British Prime Minister Boris Johnson
British Prime Minister Boris Johnson

British Prime Minister Boris Johnson is expected Monday to promise that his country will open to the world’s best talent, one day after he unveiled plans to celebrate Britain’s departure from the European Union (EU) on Jan. 31.

Accused by opponents of trying to “rub the noses of Remainers in their defeat,” Johnson appears determined to face down industry protests over immigration as he sells his vision of a more agile country able to exploit new technologies in a new era with potentials.

Business24

BIG PLAN

Johnson will deliver a special address to the nation and Downing Street will be illuminated with a count-down light display marking Britain’s exit from the EU this coming Friday at 11 p.m. (2300GMT).

The move is designed to symbolise the strength and unity of Britain’s four nations — England, Scotland, Wales and Northern Ireland.

“Next Friday marks an important moment in the history of our United Kingdom,” the prime minister said Sunday night. “No matter how you voted in 2016, it is the time to look ahead with confidence to the global, trail-blazing country we will become over the next decade and heal past divisions.”

“That is what I will be doing on January 31 and I urge everyone across the UK to do the same,” he said.

Union flags will line Parliament Square and the Mall in central London while government buildings on Whitehall will be lit up in red, white and blue throughout the evening.

A countdown clock will be projected onto Number 10’s black bricks from 10 p.m. (2200GMT) on Jan. 31. To coincided with the date, the new commemorative 50p (about 65 U.S. cents) coin will also go into circulation.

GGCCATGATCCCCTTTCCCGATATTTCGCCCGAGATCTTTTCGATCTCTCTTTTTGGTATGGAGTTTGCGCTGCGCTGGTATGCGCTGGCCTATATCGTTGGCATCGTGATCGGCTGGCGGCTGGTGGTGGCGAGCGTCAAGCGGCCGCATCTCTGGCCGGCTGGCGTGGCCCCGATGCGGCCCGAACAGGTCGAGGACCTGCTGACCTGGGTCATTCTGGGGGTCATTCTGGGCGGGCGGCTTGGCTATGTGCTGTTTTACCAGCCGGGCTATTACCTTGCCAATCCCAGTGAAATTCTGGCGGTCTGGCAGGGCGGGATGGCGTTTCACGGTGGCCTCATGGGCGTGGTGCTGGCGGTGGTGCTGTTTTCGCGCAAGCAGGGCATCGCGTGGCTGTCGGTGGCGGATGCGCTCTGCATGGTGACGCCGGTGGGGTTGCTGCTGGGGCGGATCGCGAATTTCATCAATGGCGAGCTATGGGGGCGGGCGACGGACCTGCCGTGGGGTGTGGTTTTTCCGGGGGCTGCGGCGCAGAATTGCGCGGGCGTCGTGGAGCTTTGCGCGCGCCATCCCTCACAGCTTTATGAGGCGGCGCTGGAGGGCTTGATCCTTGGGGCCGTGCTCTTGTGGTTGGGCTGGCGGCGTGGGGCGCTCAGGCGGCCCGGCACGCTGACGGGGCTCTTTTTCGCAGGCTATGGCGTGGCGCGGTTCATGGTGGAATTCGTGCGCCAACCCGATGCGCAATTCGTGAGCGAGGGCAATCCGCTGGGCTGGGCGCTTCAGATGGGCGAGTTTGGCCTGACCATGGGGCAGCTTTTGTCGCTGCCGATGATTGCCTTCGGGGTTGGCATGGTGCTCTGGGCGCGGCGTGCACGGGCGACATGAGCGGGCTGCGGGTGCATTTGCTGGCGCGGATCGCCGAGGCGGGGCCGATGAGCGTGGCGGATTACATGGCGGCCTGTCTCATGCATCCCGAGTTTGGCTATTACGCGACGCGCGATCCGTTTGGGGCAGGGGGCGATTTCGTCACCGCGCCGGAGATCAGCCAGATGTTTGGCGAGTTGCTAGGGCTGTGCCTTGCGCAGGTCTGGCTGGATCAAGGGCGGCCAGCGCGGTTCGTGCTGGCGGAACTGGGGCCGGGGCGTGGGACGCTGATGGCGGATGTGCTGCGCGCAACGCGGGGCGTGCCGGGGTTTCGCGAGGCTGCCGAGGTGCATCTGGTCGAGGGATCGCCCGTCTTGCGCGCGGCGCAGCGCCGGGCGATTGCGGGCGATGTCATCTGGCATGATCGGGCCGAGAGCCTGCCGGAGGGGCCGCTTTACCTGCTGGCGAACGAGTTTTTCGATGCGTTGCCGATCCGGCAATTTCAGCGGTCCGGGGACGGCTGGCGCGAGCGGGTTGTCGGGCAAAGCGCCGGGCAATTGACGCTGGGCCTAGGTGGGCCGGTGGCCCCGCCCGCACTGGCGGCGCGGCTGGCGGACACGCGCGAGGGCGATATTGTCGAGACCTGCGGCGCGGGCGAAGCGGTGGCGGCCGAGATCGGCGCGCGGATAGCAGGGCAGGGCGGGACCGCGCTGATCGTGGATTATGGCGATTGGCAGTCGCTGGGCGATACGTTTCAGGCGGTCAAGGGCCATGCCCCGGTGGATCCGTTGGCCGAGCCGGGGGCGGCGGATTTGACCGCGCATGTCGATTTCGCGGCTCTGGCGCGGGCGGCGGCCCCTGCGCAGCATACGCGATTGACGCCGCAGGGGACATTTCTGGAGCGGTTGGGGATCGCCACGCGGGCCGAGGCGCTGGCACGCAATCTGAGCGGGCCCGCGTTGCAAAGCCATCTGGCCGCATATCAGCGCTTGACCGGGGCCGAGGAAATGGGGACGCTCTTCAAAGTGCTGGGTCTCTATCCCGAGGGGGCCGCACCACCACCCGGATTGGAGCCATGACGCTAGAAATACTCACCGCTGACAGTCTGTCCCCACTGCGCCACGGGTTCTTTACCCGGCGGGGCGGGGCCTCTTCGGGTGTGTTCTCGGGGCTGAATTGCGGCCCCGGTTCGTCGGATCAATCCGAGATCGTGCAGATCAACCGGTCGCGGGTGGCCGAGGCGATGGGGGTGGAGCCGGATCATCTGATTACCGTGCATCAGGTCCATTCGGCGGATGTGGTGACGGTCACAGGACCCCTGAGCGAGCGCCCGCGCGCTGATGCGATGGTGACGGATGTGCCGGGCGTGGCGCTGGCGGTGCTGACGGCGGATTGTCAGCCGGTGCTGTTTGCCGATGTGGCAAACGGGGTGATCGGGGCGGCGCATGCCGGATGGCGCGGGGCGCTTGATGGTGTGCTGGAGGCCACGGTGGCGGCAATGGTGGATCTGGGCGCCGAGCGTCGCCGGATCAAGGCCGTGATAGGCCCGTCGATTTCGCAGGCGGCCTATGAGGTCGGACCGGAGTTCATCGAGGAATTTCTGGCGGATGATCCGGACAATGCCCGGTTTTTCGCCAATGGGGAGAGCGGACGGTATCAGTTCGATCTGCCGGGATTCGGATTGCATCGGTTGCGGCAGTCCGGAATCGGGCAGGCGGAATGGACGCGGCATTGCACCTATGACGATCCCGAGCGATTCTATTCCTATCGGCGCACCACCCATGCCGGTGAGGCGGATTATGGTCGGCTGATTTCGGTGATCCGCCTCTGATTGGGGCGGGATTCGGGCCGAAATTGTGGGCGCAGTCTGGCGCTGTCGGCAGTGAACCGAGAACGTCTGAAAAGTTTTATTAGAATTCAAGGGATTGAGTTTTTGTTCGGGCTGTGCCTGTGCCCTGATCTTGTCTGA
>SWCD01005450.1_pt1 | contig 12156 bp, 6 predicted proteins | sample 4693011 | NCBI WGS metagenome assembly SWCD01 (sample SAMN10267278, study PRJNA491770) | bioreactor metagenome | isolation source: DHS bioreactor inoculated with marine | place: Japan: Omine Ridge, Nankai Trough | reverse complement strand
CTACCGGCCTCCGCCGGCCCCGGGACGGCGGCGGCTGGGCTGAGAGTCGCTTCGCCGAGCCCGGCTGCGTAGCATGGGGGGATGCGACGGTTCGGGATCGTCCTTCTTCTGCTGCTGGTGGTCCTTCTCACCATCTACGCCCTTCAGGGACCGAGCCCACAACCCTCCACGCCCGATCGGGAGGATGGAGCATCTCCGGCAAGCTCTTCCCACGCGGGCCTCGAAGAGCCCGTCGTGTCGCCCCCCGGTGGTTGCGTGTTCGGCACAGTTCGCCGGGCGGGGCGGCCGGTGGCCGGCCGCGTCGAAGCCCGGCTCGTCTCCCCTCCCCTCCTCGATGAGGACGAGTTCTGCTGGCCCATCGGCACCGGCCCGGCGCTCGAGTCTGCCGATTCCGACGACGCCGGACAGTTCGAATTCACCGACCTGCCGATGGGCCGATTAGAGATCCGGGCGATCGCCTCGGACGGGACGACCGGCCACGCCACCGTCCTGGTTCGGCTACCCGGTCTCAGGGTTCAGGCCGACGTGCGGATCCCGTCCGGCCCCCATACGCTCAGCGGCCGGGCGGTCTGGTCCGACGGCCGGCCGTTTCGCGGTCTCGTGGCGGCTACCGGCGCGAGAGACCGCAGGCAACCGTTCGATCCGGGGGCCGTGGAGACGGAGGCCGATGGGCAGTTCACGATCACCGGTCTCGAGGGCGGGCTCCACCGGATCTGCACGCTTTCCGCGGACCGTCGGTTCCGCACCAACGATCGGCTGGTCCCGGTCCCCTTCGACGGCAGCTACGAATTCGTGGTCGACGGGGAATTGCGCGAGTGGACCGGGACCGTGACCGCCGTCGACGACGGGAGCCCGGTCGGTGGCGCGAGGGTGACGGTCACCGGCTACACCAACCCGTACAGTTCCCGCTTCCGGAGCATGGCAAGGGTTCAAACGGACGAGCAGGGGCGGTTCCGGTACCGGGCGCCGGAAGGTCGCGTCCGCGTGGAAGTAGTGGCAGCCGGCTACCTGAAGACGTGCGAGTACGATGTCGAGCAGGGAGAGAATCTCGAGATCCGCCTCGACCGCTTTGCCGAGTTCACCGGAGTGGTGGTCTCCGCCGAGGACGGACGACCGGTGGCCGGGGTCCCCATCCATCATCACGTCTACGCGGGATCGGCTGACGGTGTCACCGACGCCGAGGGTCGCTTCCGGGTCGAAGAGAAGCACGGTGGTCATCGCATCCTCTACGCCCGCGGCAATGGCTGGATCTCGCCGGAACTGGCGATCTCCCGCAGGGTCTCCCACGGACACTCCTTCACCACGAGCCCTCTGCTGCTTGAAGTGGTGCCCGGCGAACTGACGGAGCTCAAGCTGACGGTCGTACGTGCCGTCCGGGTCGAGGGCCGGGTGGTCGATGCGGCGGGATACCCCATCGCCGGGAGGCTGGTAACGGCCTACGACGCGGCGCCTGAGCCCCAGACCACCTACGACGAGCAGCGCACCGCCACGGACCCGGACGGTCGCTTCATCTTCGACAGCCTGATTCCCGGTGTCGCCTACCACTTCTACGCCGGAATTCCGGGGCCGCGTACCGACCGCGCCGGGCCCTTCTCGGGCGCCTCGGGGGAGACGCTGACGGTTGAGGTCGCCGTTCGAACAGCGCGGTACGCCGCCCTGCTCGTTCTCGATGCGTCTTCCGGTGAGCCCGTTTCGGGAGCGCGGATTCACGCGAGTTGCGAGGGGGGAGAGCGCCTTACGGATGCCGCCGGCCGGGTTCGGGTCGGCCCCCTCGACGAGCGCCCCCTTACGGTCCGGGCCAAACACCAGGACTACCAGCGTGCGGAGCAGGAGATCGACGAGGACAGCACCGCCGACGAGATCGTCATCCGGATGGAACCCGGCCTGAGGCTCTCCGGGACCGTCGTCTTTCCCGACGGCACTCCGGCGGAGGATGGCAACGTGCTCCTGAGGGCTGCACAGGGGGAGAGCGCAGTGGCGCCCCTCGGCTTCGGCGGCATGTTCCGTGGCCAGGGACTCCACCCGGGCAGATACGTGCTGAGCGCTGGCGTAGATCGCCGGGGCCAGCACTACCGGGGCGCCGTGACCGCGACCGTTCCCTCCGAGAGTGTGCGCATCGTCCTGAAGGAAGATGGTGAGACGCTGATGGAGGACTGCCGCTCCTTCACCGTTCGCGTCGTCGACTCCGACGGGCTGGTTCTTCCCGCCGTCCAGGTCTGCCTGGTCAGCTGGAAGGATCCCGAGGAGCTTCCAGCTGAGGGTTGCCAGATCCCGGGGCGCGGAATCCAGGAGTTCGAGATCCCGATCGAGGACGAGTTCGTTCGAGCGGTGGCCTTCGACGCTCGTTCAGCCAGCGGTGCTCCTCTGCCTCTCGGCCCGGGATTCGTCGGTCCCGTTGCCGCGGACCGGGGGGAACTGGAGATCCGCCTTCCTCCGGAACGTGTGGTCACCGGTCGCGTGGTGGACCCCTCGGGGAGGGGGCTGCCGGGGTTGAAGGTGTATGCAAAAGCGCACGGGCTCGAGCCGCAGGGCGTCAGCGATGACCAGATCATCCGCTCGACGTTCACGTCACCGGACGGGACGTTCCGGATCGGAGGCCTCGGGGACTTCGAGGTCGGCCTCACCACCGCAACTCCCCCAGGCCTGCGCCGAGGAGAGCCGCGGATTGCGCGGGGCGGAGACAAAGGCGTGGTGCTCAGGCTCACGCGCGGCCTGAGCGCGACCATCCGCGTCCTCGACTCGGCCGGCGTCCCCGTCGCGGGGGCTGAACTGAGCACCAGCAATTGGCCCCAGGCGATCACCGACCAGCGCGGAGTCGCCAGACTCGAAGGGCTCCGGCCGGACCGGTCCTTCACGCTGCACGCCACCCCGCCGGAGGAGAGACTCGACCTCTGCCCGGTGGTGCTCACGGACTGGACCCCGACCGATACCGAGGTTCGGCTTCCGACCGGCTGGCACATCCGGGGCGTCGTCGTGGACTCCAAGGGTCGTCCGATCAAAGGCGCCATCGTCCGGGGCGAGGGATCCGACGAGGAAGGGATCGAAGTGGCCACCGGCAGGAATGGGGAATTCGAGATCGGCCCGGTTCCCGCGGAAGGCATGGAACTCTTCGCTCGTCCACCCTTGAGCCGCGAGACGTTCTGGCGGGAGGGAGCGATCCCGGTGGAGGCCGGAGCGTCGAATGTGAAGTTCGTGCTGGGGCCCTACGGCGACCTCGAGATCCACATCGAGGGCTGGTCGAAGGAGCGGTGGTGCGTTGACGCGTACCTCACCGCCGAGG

Big Ben, however, is not set to ring, as many Brexiteers had desired. Johnson’s proposal of crowdfunding the bill of 500,000 pounds (653,450 dollars) for restoring Big Ben to working order for Brexit day had backfired badly.

DEEP DIVISION

British politicians who fought for Britain to remain in the EU said the events are deeply inappropriate.

Tory peer and former deputy prime minister Michael Heseltine told the Observer: “Brexit is the most divisive issue of modern times. Those of us who fought to remain did so sincerely in the interests of our country and subsequent generations who we believe should be influential at the heart of Europe.”

“I think it is unwise of the government to rub our noses in it by celebrating our defeat at this hour, whilst talking about unifying the country,” he said.

Meanwhile, the Liberal Democrats’ acting leader, Ed Davey, accused Johnson of using public money for an inappropriate, divisive event.

“The prime minister should be seeking to pull the country together, not gloat with an expensive party on the public purse,” he said.

The leader of the Scottish National Party at Westminster, Ian Blackford, said “It grieves me that we should be leaving the greatest postwar peace project ever created. That is not something we should be celebrating.”

Claude Moraes, who has served as a Labour MEP for more than 20 years and will attend the European Parliament for the last time on Thursday, said the British government events to mark Brexit were wrong.

“All this make me feels very uneasy. The country is still bruised and divided,” he said.

“The British thing to do would be to mark the occasion in a way that respects the views of both sides, and that recognises the national divide,” he added. Enditem

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